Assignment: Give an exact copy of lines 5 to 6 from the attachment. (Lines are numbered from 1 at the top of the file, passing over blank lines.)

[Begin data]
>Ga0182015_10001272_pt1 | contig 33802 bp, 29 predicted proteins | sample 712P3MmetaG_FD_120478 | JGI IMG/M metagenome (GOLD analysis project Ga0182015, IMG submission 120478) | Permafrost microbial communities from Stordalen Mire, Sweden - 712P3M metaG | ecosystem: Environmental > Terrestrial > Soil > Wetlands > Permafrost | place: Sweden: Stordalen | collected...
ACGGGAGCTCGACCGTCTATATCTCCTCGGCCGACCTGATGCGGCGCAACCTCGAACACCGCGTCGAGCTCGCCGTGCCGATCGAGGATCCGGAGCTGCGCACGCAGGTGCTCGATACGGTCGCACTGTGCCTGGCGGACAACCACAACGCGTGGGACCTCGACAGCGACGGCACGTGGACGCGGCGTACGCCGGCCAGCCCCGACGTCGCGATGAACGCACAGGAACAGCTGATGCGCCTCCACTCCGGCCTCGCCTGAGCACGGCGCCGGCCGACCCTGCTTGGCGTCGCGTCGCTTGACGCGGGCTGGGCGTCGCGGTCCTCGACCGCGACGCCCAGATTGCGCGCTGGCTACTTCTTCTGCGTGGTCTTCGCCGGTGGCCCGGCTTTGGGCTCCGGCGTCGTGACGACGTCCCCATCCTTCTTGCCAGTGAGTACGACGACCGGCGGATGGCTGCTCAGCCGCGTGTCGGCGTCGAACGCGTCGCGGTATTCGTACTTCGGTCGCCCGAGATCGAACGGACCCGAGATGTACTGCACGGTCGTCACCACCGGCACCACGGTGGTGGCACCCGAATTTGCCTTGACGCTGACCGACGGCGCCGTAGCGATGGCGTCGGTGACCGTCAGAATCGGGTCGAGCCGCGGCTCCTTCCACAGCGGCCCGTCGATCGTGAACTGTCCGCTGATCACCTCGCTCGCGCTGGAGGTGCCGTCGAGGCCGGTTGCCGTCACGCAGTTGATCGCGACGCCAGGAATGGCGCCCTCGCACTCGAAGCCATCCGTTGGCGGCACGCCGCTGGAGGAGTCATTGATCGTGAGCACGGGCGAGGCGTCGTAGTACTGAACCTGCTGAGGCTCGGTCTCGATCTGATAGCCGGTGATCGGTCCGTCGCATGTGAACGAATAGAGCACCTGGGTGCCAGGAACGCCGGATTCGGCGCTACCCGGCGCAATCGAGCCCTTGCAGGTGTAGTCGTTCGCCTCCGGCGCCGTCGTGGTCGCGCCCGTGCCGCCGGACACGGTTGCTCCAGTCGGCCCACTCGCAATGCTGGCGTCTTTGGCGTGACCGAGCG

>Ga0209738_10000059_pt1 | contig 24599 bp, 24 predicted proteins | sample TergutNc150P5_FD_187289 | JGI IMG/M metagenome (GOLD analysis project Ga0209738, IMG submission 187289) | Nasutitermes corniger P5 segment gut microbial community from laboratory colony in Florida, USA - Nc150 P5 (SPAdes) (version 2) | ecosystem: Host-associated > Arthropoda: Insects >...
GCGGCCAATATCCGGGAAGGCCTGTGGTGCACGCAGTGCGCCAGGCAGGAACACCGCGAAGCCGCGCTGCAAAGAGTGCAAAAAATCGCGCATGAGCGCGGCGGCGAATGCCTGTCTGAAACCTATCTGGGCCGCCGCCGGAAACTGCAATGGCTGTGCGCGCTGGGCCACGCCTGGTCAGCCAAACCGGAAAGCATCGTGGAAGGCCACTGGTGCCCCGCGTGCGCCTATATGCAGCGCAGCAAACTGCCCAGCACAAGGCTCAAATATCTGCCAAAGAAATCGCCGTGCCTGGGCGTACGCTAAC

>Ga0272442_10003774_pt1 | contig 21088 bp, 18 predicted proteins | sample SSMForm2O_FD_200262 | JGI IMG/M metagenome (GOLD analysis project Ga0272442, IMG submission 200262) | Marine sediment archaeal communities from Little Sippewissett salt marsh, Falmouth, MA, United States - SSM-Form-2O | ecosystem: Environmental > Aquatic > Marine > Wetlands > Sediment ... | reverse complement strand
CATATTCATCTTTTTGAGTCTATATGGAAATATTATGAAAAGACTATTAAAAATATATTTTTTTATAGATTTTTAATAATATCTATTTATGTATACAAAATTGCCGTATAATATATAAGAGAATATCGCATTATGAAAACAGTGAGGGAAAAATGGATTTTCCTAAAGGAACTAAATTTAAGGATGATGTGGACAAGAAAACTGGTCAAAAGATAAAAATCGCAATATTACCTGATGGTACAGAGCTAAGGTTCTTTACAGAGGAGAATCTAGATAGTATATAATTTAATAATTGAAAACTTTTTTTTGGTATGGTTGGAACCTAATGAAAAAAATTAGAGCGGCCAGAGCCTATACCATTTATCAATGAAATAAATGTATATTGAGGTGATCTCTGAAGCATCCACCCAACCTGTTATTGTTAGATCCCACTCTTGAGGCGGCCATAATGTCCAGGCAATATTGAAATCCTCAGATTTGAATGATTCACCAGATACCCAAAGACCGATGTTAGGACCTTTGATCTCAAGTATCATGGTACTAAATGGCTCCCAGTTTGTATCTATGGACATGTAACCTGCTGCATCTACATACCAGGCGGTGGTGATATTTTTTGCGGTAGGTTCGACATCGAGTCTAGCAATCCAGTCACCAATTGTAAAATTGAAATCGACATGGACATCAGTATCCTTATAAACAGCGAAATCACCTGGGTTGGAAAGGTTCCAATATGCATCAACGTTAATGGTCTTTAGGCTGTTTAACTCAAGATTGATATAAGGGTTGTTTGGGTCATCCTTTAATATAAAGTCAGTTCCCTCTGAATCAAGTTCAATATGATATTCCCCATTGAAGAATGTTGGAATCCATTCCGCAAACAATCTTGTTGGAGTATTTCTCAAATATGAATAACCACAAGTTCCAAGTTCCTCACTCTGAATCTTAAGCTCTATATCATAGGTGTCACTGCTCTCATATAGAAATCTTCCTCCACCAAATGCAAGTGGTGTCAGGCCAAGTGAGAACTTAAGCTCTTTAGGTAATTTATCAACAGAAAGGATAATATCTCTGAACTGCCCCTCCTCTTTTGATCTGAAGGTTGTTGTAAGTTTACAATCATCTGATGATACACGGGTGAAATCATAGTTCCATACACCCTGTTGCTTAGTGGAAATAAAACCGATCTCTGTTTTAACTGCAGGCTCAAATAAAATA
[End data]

>Ga0272442_10003774_pt1 | contig 21088 bp, 18 predicted proteins | sample SSMForm2O_FD_200262 | JGI IMG/M metagenome (GOLD analysis project Ga0272442, IMG submission 200262) | Marine sediment archaeal communities from Little Sippewissett salt marsh, Falmouth, MA, United States - SSM-Form-2O | ecosystem: Environmental > Aquatic > Marine > Wetlands > Sediment ... | reverse complement strand
CATATTCATCTTTTTGAGTCTATATGGAAATATTATGAAAAGACTATTAAAAATATATTTTTTTATAGATTTTTAATAATATCTATTTATGTATACAAAATTGCCGTATAATATATAAGAGAATATCGCATTATGAAAACAGTGAGGGAAAAATGGATTTTCCTAAAGGAACTAAATTTAAGGATGATGTGGACAAGAAAACTGGTCAAAAGATAAAAATCGCAATATTACCTGATGGTACAGAGCTAAGGTTCTTTACAGAGGAGAATCTAGATAGTATATAATTTAATAATTGAAAACTTTTTTTTGGTATGGTTGGAACCTAATGAAAAAAATTAGAGCGGCCAGAGCCTATACCATTTATCAATGAAATAAATGTATATTGAGGTGATCTCTGAAGCATCCACCCAACCTGTTATTGTTAGATCCCACTCTTGAGGCGGCCATAATGTCCAGGCAATATTGAAATCCTCAGATTTGAATGATTCACCAGATACCCAAAGACCGATGTTAGGACCTTTGATCTCAAGTATCATGGTACTAAATGGCTCCCAGTTTGTATCTATGGACATGTAACCTGCTGCATCTACATACCAGGCGGTGGTGATATTTTTTGCGGTAGGTTCGACATCGAGTCTAGCAATCCAGTCACCAATTGTAAAATTGAAATCGACATGGACATCAGTATCCTTATAAACAGCGAAATCACCTGGGTTGGAAAGGTTCCAATATGCATCAACGTTAATGGTCTTTAGGCTGTTTAACTCAAGATTGATATAAGGGTTGTTTGGGTCATCCTTTAATATAAAGTCAGTTCCCTCTGAATCAAGTTCAATATGATATTCCCCATTGAAGAATGTTGGAATCCATTCCGCAAACAATCTTGTTGGAGTATTTCTCAAATATGAATAACCACAAGTTCCAAGTTCCTCACTCTGAATCTTAAGCTCTATATCATAGGTGTCACTGCTCTCATATAGAAATCTTCCTCCACCAAATGCAAGTGGTGTCAGGCCAAGTGAGAACTTAAGCTCTTTAGGTAATTTATCAACAGAAAGGATAATATCTCTGAACTGCCCCTCCTCTTTTGATCTGAAGGTTGTTGTAAGTTTACAATCATCTGATGATACACGGGTGAAATCATAGTTCCATACACCCTGTTGCTTAGTGGAAATAAAACCGATCTCTGTTTTAACTGCAGGCTCAAATAAAATA